HTML and CSS Reference
Using Keywords to Set the Direction of the Gradient Line
The linear-gradient() function supports the following keywords to set the ending point of the gradient
line: top , bottom , right , and left . On their own, they represent the side of the gradient box; but they can also
be combined to indicate a corner, such as top left or bottom right . To set the direction, you precede the
keyword(s) with to . For example, linear_3.html draws the gradient from the bottom-right to the top-left of the
gradient box like this (see Figure 19-8 ):
background-image: linear-gradient( to top left, #C24704, #FFEB79);
Figure 19-8. The gradient is drawn from the diagonally opposite corner
■ At the time of this writing, WebKit-based browsers use the keywords on their own (without to ) to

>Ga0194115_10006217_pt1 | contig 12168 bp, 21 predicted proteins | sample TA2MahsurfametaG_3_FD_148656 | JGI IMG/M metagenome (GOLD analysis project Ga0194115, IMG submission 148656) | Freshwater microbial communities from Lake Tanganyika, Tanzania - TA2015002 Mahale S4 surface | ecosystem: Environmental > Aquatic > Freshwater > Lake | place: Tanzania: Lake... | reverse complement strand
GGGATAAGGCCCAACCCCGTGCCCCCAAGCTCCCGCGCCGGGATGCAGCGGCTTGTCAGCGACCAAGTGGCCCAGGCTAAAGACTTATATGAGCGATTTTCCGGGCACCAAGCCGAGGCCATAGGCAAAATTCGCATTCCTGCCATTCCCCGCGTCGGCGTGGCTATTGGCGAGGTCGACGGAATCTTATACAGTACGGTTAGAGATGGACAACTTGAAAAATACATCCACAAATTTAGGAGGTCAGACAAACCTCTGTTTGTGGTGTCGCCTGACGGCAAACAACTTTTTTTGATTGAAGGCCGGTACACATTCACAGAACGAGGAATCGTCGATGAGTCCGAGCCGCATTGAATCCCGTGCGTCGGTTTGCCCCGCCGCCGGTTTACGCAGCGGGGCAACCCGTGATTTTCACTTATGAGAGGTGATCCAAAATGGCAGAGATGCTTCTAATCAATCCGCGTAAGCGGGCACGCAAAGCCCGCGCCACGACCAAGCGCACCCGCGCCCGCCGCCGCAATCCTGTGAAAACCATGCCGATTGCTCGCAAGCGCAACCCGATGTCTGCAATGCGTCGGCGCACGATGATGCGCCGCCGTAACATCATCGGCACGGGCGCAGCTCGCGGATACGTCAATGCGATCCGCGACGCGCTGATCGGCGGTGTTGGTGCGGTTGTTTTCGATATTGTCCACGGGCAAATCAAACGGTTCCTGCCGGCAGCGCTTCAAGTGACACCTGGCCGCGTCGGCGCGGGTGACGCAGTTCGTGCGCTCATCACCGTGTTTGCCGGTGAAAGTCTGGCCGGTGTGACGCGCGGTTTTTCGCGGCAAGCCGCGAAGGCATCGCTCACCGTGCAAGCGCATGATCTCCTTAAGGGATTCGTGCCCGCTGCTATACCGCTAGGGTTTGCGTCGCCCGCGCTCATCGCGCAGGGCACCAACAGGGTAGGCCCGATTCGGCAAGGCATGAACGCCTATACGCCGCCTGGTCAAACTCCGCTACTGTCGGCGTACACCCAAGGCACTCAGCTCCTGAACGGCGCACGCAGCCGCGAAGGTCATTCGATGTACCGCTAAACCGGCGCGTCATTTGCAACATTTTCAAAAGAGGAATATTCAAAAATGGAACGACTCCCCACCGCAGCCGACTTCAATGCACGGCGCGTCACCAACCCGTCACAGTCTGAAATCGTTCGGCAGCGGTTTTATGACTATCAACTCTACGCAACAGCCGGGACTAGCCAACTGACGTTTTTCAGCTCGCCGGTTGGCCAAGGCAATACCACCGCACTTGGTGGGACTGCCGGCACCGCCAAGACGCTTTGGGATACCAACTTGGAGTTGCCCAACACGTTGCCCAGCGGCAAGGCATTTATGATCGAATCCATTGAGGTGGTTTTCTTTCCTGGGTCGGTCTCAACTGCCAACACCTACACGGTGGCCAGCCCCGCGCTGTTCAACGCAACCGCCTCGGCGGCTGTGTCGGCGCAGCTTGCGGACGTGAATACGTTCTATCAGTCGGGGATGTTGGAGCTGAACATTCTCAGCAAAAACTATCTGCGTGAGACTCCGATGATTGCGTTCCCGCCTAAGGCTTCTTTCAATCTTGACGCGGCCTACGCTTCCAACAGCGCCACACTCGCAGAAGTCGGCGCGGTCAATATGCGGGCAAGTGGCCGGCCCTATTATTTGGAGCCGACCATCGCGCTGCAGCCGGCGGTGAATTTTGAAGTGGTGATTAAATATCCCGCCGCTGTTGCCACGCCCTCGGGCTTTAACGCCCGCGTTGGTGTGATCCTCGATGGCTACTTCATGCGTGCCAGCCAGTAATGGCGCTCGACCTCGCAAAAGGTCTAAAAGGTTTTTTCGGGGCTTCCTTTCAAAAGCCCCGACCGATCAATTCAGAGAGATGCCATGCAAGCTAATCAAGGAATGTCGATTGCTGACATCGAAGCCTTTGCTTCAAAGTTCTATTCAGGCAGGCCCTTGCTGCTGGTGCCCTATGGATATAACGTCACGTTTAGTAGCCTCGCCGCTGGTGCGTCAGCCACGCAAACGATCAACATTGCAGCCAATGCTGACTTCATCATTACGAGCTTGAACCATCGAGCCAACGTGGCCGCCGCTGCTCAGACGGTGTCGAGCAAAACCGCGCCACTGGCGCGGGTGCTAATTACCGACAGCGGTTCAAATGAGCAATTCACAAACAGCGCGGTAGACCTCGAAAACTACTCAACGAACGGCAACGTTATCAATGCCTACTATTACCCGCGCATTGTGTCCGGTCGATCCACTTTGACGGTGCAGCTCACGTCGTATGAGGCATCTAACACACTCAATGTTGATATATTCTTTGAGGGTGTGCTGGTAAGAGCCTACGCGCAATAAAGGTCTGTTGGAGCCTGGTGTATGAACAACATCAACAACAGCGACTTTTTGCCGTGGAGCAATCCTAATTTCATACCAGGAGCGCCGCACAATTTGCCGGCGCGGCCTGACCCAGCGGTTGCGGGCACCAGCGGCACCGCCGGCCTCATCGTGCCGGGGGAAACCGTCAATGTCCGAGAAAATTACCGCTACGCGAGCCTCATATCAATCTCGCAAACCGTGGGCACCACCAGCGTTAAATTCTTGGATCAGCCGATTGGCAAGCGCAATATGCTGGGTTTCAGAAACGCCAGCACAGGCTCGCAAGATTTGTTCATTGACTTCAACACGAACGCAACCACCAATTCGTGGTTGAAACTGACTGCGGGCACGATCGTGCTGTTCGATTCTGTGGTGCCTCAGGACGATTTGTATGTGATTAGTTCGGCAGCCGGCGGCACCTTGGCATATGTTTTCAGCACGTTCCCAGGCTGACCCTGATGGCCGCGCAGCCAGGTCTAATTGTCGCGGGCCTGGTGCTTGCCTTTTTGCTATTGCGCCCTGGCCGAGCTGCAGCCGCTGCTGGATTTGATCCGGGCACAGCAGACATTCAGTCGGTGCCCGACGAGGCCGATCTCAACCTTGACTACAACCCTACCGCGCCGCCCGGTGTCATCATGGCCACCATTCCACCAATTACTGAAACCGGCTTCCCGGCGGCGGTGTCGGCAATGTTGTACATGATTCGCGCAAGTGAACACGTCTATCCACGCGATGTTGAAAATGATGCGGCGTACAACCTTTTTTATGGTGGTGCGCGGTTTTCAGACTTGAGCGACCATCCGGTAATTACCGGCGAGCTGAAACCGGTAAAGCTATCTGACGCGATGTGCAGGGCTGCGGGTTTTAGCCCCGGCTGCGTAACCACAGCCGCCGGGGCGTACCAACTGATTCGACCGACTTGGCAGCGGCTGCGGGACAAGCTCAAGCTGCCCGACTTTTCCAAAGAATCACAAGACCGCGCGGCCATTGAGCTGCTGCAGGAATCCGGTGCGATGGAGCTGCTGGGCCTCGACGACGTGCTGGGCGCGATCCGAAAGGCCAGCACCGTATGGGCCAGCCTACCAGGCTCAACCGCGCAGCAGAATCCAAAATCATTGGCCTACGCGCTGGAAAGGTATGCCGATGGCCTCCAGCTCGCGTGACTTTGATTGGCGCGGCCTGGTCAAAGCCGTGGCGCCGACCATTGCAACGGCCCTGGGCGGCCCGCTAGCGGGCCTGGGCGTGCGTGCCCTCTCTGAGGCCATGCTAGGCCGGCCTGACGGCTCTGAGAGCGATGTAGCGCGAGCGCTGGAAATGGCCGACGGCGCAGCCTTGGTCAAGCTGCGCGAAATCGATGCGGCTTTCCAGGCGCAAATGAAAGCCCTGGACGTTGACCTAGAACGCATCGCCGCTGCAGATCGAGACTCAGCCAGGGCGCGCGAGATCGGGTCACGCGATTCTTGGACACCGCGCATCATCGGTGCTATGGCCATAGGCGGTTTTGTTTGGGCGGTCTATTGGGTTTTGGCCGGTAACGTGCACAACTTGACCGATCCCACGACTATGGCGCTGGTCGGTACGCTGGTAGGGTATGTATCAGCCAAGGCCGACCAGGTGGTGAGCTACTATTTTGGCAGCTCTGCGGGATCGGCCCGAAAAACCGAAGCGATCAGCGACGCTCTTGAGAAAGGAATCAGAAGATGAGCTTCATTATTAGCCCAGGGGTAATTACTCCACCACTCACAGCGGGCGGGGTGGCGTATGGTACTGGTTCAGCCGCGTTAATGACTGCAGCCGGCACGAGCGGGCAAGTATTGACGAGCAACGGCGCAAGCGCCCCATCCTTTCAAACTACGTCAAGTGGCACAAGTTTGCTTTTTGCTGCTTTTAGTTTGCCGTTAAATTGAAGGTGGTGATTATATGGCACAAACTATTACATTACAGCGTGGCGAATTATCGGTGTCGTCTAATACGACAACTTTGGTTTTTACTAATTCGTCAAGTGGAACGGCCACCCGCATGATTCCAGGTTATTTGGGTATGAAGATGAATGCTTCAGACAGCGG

specify the origin of the gradient line rather than its destination. For example, to draw the gradient line from left to
right, - webkit-linear-function() uses left instead of to right .
When the gradient line is drawn to a corner, a color stop at 50% automatically intersects the other corners.
For example, the gradient in linear_4.html is defined like this:
background-image: linear-gradient(to top left, #C24704, #FFEB79, #00ADA7);
The positions of the color stops aren't specified, so they default to 0% , 50% , and 100% , respectively. As a result,
the gradient line is drawn from the bottom-right to the top-left corner, and the second color stop intersects the
bottom-left and top-right corners, as shown in Figure 19-9 .
Figure 19-9. The color stop at 50% intersects the other corners
At the time of this writing, Chrome 21 and Safari 6 fail to draw gradients correctly when you use two
keywords to point to a corner, producing instead the result shown in Figure 19-10 .
Figure 19-10. Safari 6 gets the gradient direction wrong when using two keywords to point to a corner